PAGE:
What to know about the Democratic debate: Lineup, starting time, and what to expect

Seats are arranged for candidates in the Media Center at Texas Southern University in Houston, Texas on Thursday ahead of the third 2020 Democratic presidential debate held on campus.
Seats are arranged for candidates in the Media Center at Texas Southern University in Houston, Texas on Thursday ahead of the third 2020 Democratic presidential debate held on campus. AFP/Getty Images

The third overall Democratic debate airs tonight, with 10 candidates taking the stage to show why they’d be best to take on President Trump in the general election. Unlike previous rounds of debates, which spanned two nights, Thursday’s event is one-night-only.

Here’s a look at what to expect tonight.

When and where is the debate?

The debate will air tonight (Thursday, Sept. 12) from 8 p.m. to 11 p.m. It’s taking place at the Texas Southern University’s Health & PE Center in Houston, Texas.

How can I watch it?

On cable, the debate will air live nationally on ABC and Univision (with a Spanish translation), and locally in Houston on KTRK-TV.


In addition to airing on television, the debate will also stream on several online platforms, including Hulu, Facebook, YouTube, and Twitter.

What’s the lineup?

Those taking part in the debate are (in alphabetical order):

- Former vice president Joe Biden

- Senator Cory Booker

- Mayor Pete Buttigieg

- Former HUD official Julián Castro

- Senator Kamala Harris

- Senator Amy Klobuchar

- Former congressman Beto O’Rourke

- Senator Bernie Sanders

- Senator Elizabeth Warren

- Businessman Andrew Yang

Podium order

So who is standing where? According to information sent by ABC in late August, the front-runners — Biden, Warren, and Sanders — will be clustered in the center.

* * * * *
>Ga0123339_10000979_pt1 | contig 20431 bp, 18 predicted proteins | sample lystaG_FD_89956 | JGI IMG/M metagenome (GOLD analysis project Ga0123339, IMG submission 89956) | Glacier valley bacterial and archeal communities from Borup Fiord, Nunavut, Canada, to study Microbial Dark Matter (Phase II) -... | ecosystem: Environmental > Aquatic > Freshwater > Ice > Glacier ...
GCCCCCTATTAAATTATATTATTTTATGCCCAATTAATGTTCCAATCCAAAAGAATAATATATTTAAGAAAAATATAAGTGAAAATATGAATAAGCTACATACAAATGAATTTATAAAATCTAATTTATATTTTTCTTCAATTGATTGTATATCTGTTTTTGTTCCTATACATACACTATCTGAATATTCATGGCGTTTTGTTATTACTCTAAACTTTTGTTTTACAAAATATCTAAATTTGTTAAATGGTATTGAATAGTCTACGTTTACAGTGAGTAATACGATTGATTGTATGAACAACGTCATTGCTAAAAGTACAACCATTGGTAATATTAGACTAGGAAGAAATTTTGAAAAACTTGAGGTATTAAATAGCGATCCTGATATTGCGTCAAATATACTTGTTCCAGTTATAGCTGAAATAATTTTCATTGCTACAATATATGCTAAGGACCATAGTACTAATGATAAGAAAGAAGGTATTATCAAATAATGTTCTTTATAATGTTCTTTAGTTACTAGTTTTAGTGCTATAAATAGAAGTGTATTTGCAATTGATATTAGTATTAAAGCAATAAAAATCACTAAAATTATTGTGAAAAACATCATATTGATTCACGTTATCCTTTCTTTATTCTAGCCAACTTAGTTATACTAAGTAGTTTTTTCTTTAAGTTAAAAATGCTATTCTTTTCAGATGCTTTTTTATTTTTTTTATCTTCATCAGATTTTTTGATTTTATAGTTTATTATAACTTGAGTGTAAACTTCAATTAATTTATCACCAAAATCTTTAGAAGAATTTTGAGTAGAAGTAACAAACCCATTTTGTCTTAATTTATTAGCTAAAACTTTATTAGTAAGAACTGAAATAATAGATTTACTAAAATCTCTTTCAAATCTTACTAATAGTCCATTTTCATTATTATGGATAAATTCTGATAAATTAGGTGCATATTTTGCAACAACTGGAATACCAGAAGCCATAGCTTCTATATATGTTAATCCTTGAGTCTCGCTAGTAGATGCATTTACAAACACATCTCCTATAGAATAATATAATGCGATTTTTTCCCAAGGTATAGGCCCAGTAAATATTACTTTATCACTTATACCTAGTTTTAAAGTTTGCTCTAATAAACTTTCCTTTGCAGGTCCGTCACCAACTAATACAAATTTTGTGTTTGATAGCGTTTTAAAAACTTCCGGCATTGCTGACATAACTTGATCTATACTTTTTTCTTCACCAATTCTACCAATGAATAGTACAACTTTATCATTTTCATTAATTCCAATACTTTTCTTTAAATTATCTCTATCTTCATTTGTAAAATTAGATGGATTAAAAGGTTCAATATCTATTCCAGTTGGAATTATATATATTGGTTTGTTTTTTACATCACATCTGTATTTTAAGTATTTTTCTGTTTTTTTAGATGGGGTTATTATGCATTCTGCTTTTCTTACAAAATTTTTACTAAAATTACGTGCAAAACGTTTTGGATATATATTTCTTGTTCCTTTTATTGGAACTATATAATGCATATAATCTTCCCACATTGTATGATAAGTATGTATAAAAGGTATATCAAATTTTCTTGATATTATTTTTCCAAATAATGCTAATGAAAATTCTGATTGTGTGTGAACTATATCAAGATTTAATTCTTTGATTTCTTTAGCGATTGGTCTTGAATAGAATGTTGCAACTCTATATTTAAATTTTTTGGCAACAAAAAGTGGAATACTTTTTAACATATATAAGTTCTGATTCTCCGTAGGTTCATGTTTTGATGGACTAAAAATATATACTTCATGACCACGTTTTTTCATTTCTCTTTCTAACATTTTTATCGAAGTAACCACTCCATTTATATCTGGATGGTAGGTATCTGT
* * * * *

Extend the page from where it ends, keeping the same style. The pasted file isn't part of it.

What happened to the rest of the candidates?

In order to make the debate stage, those in the field of more than 20 candidates had to show at least 2 percent support in four qualifying polls and donations from at least 130,000 unique donors by a deadline in late August.

Among those who did not qualify: Marianne Williamson in August said she crossed the donor threshold to participate but did not receive the required support in polls.


An aggressive ad buy from Tom Steyer helped push him past the donor requirement, but he fell short by just one qualifying poll .

Prior to announcing just before the debate deadline  that she would drop out, Senator Kirsten Gillibrand said she was close to receiving the required donors, but The New York Times reported that she needed three more polls.

Congresswoman Tulsi Gabbard has the required donors and received up to 3 percent support in several early state polls, but only in two approved by the DNC, her campaign said in August.

According to fivethirtyeight.com, the remaining members of the field did not hit 2 percent in any approved polls prior to the deadline, nor did they hit the donor threshold. Those include Senator Michael Bennet, Governor Steve Bullock, Mayor Bill de Blasio, former congressman John Delaney, and Congressman Tim Ryan.

Who is moderating?

Chief anchor George Stephanopoulos, “World News Tonight” anchor and managing editor David Muir, ABC News correspondent Linsey Davis, and Univision anchor Jorge Ramos will moderate the debate.

What is the format?

Candidates will be allowed an opening statement, but not a closing statement. Candidates will get one minute and 15 seconds for answers, and 45 seconds for rebuttals.

What do recent national polls say about where the candidates stand?

Former vice president Joe Biden has held on to his lead among the crowded field of candidates, but he’s lost some ground recently to Senators Elizabeth Warren and Bernie Sanders in national polls. The rest of the field remains stuck in the single digits.